UPDATE: Feb. 13, 2017, 4:19 p.m. EST: T-Mobile has announced its own T-Mobile One unlimited data plan will match Verizon Unlimited with HD video streaming and 10GB of high-speed hotspot data, starting on Feb. 18. As such, T-Mobile One will be the better deal. Click here for full details.
Hey data hogs, guess what? Unlimited data plans are back on Verizon.
Whoo-hoo! This is great news. Where do you sign up to switch, either from an individual plan that you’re probably paying way too much for and getting way too little, or from another carrier?
Relax there tiger. Before you make the leap to Verizon’s “unlimited” (with all of its fine print; more on that below) plan, you should know how it compares to the competition and whether or not you’ll actually save money.
We totally understand what a nightmare it is to look through each U.S. carrier’s confusing website to compare the plans, which is why we did all the homework for you. Here’s the breakdown.
This is the new guy in town. For $80 a month with auto-pay (regular price is $85) you get unlimited calling and texting, an “unlimited” amount of data up to 22GB before Verizon throttles down speeds, HD video streaming, up to 10GB of hotspot data tethering (and then throttling starts), unlimited calling and texting in Canada and Mexico and 500GB of 4G LTE data in Canada and Mexico.
Here’s the breakdown for up to four lines:
1 line: $80/mo.
2 lines: $70 per line = $140/mo.
3 lines: $54 per line = $162/mo.
4 lines: $45 per line = $180/mo.
Compared to Verizon’s individual plans, which come in “small” (2GB), “medium” (4GB) and “large” (8GB), the new unlimited plan is a steal, especially if you’re already paying for large:
Small (2GB) = $35/mo.
Medium (4GB) = $50/mo.
Large (8GB) $70/mo.
T-Mobile, the “uncarrier” offers a slightly cheaper “unlimited” T-Mobile One monthly plan that starts at $70 and gets you unlimited calling, texting and up to 28GB of 4G LTE data before you see reduced speeds. Other bundled goodies include unlimited talk, text and data in 140 countries at about 128kbps (super slow, but better than nothing!), unlimited texting and one hour of free data on Gogo-enabled flights, and unlimited talk, text and data in Mexico and Canada.
Here’s how up to four lines with T-Mobile One stack up to Verizon Unlimited:
1 line: $70/mo.
2 lines: $60 per line = $120/mo.
3 lines: $47 per line = $140/mo.
4 lines: $40 per line = $160/mo.
Like Verizon Unlimited, T-Mobile’s “unlimited” plan has other caveats besides the 28GB of 4G LTE data cap.
For one, T-Mobile One streams video at a lower 480p resolution instead of up to HD resolution on Verizon Unlimited, so if you like crispy videos, this might bug you. Second, it doesn’t include any kind of useful hotspot feature for tethering other devices; I say useful because although it does technically include unlimited hotspotting, it’s at 2G speeds, which is basically useless. To add 4G LTE hotspot, you’ll have to pay another $15 per line for 5GB, which is still less than the 10GB included in with Verizon Unlimited.
But, still, if HD video streaming and 4G LTE hotspot isn’t essential for you, T-Mobile One isn’t a bad way to go.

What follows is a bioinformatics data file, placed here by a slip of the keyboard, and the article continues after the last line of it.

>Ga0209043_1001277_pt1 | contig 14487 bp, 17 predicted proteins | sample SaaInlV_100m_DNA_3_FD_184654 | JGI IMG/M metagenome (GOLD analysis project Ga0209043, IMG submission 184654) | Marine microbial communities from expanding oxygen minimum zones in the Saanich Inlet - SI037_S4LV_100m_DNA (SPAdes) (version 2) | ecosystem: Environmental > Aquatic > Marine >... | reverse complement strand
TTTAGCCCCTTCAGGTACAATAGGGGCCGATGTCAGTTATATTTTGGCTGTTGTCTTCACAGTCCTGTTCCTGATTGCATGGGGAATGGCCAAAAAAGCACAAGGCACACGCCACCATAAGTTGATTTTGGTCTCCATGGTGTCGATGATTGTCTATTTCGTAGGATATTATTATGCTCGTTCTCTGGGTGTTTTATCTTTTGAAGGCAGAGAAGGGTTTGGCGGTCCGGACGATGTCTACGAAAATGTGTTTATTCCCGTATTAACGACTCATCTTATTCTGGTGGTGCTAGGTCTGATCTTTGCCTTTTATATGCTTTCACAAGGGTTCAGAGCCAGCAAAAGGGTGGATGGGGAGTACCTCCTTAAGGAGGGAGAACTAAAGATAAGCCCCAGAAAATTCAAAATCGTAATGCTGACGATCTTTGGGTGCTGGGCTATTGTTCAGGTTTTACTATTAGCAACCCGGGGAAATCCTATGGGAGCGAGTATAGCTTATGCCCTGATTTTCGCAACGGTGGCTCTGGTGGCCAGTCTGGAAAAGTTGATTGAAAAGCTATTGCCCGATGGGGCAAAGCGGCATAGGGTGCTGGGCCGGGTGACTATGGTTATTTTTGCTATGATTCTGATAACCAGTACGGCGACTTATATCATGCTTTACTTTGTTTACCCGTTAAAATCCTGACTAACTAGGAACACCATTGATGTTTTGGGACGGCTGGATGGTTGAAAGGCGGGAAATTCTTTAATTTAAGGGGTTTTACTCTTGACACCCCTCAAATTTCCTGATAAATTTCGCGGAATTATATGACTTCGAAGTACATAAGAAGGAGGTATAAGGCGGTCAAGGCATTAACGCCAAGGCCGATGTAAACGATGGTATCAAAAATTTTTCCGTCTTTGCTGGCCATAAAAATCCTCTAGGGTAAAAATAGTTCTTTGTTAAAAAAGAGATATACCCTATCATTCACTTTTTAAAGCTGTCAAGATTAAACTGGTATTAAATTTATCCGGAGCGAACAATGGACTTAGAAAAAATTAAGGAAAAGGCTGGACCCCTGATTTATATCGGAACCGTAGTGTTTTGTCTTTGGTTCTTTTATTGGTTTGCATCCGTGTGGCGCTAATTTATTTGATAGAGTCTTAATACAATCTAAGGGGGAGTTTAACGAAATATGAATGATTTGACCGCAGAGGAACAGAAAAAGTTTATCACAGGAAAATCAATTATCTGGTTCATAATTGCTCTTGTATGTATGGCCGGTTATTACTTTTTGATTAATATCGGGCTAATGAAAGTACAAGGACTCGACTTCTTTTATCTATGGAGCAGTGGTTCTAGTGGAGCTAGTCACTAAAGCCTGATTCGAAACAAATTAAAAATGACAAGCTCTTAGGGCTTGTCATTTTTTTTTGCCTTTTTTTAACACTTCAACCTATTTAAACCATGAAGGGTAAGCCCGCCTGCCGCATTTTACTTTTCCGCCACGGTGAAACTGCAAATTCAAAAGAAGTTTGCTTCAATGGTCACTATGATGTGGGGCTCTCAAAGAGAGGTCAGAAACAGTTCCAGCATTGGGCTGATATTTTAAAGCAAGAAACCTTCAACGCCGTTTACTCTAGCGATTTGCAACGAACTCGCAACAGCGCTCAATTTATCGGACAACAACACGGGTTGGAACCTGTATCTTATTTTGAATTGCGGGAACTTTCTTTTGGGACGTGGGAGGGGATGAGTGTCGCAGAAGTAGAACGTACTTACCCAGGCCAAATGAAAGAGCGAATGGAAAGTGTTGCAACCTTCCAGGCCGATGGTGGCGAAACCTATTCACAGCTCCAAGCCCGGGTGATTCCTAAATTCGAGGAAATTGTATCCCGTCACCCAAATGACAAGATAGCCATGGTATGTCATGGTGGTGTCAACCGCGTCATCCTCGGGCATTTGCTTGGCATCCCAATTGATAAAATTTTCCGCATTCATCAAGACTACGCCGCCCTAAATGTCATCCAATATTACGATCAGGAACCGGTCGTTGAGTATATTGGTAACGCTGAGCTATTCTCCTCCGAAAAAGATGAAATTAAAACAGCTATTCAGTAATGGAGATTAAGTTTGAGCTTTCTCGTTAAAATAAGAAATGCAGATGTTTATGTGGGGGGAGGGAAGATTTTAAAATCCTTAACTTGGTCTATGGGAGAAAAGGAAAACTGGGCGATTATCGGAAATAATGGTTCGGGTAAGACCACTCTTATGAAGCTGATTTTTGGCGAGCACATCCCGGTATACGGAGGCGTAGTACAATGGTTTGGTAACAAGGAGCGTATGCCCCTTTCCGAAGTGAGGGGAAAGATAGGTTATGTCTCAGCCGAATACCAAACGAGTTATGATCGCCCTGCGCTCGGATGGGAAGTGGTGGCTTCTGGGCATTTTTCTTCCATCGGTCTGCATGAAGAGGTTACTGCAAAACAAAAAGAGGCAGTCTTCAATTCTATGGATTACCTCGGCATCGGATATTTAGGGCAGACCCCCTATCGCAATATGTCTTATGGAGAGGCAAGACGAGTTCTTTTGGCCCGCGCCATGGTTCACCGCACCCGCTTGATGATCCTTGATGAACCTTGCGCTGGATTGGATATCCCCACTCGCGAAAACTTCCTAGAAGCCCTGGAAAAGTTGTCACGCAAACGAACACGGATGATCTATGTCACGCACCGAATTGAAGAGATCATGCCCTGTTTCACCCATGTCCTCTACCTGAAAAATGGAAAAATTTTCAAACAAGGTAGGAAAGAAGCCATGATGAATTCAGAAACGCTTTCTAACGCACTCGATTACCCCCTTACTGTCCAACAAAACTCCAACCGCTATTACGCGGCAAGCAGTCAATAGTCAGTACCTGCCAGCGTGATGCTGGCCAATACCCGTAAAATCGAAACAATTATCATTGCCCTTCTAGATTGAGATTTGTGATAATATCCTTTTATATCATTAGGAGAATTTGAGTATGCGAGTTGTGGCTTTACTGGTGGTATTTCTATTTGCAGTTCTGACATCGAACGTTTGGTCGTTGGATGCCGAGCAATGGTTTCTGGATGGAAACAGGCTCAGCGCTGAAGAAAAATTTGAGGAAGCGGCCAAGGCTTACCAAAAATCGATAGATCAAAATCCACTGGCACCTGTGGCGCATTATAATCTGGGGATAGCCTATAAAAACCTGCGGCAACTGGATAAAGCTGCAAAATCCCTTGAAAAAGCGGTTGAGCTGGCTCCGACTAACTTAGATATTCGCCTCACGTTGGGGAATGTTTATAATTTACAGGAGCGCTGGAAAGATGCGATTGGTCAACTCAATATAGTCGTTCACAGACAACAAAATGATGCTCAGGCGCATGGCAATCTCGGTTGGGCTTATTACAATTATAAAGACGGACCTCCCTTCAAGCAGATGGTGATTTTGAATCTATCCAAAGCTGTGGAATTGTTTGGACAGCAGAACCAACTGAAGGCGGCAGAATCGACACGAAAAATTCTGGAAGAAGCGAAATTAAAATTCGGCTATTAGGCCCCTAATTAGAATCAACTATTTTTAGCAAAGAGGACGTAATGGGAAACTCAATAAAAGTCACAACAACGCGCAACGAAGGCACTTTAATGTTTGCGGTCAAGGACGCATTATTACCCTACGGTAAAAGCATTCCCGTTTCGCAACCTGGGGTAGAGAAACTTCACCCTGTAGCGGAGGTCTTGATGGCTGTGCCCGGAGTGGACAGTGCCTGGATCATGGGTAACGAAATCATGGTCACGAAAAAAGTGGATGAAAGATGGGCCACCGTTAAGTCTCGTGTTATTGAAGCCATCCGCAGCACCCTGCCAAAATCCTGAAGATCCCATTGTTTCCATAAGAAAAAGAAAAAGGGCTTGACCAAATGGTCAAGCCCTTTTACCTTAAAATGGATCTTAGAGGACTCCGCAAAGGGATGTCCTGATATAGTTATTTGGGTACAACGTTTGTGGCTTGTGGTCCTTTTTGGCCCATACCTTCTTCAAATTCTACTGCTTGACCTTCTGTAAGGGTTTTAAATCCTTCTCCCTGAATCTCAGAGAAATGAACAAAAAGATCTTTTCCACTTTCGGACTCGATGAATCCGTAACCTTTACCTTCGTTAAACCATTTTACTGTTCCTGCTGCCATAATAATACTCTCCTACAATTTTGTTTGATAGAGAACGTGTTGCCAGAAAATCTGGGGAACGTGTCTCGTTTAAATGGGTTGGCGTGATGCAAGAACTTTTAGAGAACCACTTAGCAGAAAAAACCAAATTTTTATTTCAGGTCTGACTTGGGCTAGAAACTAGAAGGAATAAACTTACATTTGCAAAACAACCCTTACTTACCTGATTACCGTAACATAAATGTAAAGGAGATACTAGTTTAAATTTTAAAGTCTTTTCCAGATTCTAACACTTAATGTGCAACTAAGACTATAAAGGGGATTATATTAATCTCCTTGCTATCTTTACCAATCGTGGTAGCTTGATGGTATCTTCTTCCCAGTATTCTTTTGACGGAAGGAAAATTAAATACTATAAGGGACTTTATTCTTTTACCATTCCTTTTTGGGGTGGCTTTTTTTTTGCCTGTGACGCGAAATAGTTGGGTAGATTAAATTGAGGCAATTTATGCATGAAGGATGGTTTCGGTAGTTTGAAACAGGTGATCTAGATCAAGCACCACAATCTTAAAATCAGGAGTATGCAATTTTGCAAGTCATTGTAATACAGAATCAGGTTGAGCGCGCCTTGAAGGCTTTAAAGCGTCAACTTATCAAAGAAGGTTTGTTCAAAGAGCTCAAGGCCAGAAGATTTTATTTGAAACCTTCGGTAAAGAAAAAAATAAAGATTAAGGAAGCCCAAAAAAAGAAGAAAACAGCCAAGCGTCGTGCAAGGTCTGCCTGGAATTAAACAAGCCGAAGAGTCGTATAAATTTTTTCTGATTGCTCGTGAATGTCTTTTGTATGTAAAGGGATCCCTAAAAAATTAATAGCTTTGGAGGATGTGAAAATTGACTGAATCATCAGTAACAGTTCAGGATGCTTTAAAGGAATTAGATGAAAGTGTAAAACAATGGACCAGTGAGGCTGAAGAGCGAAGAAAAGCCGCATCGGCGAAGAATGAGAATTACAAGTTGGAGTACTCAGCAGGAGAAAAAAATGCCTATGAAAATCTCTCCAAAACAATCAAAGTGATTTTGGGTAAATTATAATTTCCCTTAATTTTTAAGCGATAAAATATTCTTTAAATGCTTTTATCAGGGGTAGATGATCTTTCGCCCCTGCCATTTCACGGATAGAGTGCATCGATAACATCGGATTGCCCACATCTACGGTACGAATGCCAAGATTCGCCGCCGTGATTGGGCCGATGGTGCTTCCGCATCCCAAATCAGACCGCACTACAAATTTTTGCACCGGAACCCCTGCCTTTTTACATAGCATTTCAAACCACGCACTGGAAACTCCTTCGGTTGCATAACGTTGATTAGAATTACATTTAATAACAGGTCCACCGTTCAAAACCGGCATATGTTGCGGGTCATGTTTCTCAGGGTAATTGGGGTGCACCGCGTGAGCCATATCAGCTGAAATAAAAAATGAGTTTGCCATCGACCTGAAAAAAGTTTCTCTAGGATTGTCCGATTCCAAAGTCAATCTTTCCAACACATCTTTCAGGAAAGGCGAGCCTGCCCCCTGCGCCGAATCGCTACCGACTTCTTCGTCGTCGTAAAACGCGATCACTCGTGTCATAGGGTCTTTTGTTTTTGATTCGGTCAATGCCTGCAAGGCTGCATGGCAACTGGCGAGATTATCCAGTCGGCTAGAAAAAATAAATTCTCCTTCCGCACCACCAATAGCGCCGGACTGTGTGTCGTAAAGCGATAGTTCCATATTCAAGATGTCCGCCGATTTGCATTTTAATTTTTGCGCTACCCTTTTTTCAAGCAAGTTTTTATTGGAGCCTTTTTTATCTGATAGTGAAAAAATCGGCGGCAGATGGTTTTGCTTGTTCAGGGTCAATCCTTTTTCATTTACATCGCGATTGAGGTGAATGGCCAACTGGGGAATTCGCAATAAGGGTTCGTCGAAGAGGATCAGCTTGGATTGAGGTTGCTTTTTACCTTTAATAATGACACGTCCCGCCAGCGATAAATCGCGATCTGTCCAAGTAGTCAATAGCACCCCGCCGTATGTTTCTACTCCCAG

Sprint Unlimited Freedom
Sprint’s Unlimited Freedom Plan is the least expensive compared to Verizon or T-Mobile’s offerings. But it’s also Sprint, which means its 4G LTE network coverage and speeds aren’t nearly as strong as the others.
But in the interest of providing you a complete and fair comparison, Unlimited Freedom gives you 23GB of data at 4G LTE speed before it’s throttled down to slower speeds, video streaming that’s limited to 480p resolution (same as T-Mobile One), “optimized” gaming speeds at up to 2mbps, and music streamed at up to 500kbps. It’s far less than what you get with Verizon Unlimited or T-Mobile One, but it’s at least a little cheaper for up to three lines.
Here’s the breakdown for up to four lines of Unlimited Freedom:
1 line: $60/mo.
2 lines: $60 + $40 (second line) = $100/mo.
3 lines: $60 + $40 (second line) + $30 (third line) = $130/mo.
4 lines: $60 + $40 (second line) + $30 (third line) + $30 (fourth line) = $160/mo.
AT&T Unlimited Plan
This is probably the worst of the “unlimited” plans primarily because the only way to sign up for it is to get a DirecTV or U-Verse subscription as well. In other words:
Avoid at all costs unless you want to pay a boatload and love AT&T for some reason. You can figure out what you get and all of the ridiculous fine print and fees at your own peril. (Warning: Your eyes might bleed from trying to figure it all out.)
Good deal or not?
With the average North American smartphone user using up to 3.7GB of data per month, according to a June 2016 Ericsson Mobility Report, and that number projected to increase to 22GB by 2021, now might the perfect time to switch to an unlimited plan (before the carriers decide pull the plug again in the future).
For Verizon users, the math doesn’t lie. For an extra $10 per month, you get almost three times as much data per month before getting throttled. T-Mobile One is the only real serious “unlimited” competitor to Verizon Unlimited, and while you save a few bucks you also lose out on some useful features like 4G LTE hotspotting and higher resolution video streaming.
In a nutshell, is the Verizon unlimited data plan a good deal? For most people, hell f*cking yes it is.